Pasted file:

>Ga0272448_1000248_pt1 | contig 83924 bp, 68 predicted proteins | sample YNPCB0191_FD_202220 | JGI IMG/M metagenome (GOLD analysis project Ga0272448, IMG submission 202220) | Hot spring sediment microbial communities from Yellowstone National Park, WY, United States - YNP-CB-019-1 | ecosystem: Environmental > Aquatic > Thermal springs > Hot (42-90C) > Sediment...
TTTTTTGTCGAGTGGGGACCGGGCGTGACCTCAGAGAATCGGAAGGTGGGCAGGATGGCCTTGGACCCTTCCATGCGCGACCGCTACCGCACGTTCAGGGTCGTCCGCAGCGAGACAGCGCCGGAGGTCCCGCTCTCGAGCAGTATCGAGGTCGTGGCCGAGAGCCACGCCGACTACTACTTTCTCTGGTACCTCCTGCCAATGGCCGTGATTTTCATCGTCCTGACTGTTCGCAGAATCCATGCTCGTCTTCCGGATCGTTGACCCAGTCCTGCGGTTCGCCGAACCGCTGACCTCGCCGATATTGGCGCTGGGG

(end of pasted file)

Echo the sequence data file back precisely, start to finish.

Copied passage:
>Ga0272448_1000248_pt1 | contig 83924 bp, 68 predicted proteins | sample YNPCB0191_FD_202220 | JGI IMG/M metagenome (GOLD analysis project Ga0272448, IMG submission 202220) | Hot spring sediment microbial communities from Yellowstone National Park, WY, United States - YNP-CB-019-1 | ecosystem: Environmental > Aquatic > Thermal springs > Hot (42-90C) > Sediment...
TTTTTTGTCGAGTGGGGACCGGGCGTGACCTCAGAGAATCGGAAGGTGGGCAGGATGGCCTTGGACCCTTCCATGCGCGACCGCTACCGCACGTTCAGGGTCGTCCGCAGCGAGACAGCGCCGGAGGTCCCGCTCTCGAGCAGTATCGAGGTCGTGGCCGAGAGCCACGCCGACTACTACTTTCTCTGGTACCTCCTGCCAATGGCCGTGATTTTCATCGTCCTGACTGTTCGCAGAATCCATGCTCGTCTTCCGGATCGTTGACCCAGTCCTGCGGTTCGCCGAACCGCTGACCTCGCCGATATTGGCGCTGGGG